Anyway, I reached the shooting hut, walked round it, stared in the doors, shouted hello.  The local tramp wasn't there.  Then I set off back down the track.  Hmm, it really was quite dark.  Not 'in a cave' dark but certainly 'stumble, trip' dark.  I reached the gate where the track over the moor meets the easy to follow one.  It'll be reight, I thought.  There's only one short section where it's gets a bit vague and if I veered right there, I'd meet the boggy bit and then I'd be able to follow the wall up over the hill.  In any case, if I can't find the way, I could just turn round and go back to the easy path. 

So I set off into the blackness.  Lighter patches of short grass looked like rocks and the skyline looked like walls but I used the heather to tell me when I was going off route.  Then every direction seemed to be heather.  Bother, how did this happen?  Ok, I must need to go a bit to the right here to pick up the track.  Yes, here's a wall but which one is it?  There are two around here that run parallel to each other.  Ok, It doesn't matter.  If I head uphill by this one, it will either be right or will turn towards the one I want.  After a few minutes climbing over tussocks, I realised the wall was no longer there.  I'd been following the skyline.  Bugger.  Ok, maybe I'm still too far to the left.  I headed mfurther right and then things got more serious.  I realised I might be a bit lost.  No torch, no compass, no phone.  How was I going to fix this one?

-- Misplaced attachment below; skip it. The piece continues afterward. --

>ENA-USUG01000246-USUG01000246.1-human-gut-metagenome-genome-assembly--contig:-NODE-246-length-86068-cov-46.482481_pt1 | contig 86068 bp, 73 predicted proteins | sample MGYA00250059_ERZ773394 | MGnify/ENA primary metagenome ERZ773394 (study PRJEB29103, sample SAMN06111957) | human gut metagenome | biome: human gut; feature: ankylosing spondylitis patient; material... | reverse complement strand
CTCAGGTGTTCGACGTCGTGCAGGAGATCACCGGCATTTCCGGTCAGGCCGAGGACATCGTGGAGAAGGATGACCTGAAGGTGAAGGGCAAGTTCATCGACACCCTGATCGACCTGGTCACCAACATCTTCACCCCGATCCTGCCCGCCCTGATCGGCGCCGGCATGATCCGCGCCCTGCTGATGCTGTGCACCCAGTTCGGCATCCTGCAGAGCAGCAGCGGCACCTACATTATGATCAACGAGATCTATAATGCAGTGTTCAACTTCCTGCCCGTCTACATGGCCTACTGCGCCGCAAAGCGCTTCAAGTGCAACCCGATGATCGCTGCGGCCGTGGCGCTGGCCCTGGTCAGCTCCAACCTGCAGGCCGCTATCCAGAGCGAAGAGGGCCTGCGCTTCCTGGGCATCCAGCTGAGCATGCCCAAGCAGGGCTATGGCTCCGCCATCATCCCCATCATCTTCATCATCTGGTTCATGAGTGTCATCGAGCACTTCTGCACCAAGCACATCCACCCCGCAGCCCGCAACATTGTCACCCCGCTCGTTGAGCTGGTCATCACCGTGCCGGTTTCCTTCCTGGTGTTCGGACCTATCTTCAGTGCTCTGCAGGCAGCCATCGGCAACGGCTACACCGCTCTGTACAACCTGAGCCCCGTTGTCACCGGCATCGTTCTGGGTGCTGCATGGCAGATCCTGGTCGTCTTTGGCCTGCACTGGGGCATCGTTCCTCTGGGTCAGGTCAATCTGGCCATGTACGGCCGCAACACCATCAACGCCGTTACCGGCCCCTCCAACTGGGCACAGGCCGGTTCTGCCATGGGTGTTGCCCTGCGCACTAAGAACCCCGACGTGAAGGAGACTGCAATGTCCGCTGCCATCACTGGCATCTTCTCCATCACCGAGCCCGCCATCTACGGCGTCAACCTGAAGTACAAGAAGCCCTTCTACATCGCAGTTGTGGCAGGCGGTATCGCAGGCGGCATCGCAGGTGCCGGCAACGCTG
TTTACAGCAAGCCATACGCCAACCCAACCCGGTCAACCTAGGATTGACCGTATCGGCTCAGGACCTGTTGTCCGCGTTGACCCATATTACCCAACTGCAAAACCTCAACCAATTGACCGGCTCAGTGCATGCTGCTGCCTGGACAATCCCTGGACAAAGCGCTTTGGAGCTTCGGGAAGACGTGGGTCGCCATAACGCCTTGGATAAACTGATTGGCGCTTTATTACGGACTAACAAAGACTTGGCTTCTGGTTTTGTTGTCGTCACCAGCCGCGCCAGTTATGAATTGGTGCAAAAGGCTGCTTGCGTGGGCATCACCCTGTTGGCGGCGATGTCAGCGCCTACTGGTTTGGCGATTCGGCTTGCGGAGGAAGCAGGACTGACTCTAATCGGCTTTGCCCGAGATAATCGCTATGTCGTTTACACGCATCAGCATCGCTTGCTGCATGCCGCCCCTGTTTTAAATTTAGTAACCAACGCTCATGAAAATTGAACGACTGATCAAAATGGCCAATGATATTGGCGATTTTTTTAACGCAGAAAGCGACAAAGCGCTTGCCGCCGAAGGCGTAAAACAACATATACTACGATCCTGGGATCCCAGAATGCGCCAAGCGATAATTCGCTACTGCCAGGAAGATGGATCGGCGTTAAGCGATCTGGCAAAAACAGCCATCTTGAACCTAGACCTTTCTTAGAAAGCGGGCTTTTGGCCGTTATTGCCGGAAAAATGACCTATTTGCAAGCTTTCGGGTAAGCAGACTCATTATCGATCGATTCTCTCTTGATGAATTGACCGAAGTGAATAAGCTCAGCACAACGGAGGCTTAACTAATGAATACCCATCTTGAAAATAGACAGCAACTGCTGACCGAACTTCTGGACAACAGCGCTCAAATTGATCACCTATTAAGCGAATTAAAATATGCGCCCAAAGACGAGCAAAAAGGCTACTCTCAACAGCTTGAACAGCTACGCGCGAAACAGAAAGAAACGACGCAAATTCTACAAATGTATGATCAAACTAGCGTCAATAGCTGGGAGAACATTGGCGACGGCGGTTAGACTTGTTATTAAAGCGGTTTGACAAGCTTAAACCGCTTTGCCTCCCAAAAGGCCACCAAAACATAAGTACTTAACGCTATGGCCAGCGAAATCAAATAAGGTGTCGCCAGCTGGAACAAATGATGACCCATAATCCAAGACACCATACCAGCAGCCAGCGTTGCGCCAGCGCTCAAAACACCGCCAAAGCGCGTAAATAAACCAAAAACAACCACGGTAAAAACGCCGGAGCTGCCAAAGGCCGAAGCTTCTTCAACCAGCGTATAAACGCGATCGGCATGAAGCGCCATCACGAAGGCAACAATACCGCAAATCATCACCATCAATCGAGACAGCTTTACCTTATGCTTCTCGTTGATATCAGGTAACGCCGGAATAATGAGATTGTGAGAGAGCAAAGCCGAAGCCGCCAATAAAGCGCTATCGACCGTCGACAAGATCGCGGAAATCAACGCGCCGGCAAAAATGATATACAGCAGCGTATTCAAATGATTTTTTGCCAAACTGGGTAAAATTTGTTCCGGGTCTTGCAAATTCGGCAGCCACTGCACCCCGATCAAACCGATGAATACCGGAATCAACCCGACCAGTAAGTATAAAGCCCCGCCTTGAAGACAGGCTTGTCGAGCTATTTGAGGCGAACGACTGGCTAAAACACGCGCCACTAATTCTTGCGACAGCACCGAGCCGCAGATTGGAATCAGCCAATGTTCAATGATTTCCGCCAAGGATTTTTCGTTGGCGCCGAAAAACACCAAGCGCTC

If I went north I would hit the conduit, west would take me to Stanage ultimately but I ought to recognise something before that.  With luck  I'd hit the plantation first.  South was where I wanted and it was uphill but so was west.  East would also take me to another section of the conduit or the field with the horses in and there'd be some walls on the way.  That boxed maybe 4 or 5 square miles - possibly a bit more, possibly a bit less.

I turned round and walked back in what I thought was the direction I had come from.  Hang on.  I should be going downhill and I'm not.  There was a slight breeze and I remembered  feeling this on my face on the way out to the shooting lodge.  It was warm as well, which made sense if it was coming from the west.  Great, I'll turn 90 degrees right and head north.  That should take me back to the wall that runs alongside the conduit down from the small reservoir and I can follow that to the gate and pick up the easy track.

I was losing track of time and tripping over tussocks more frequently.  I just managed to avoid a couple of face plants but it felt like it was only a matter of time before I did myself an injury.  I needed to calm down and slow down.  The only noises were planes to and from Manchester and the occasional grouse call, which made me jump every time.  I tried hard to forget it was Halloween.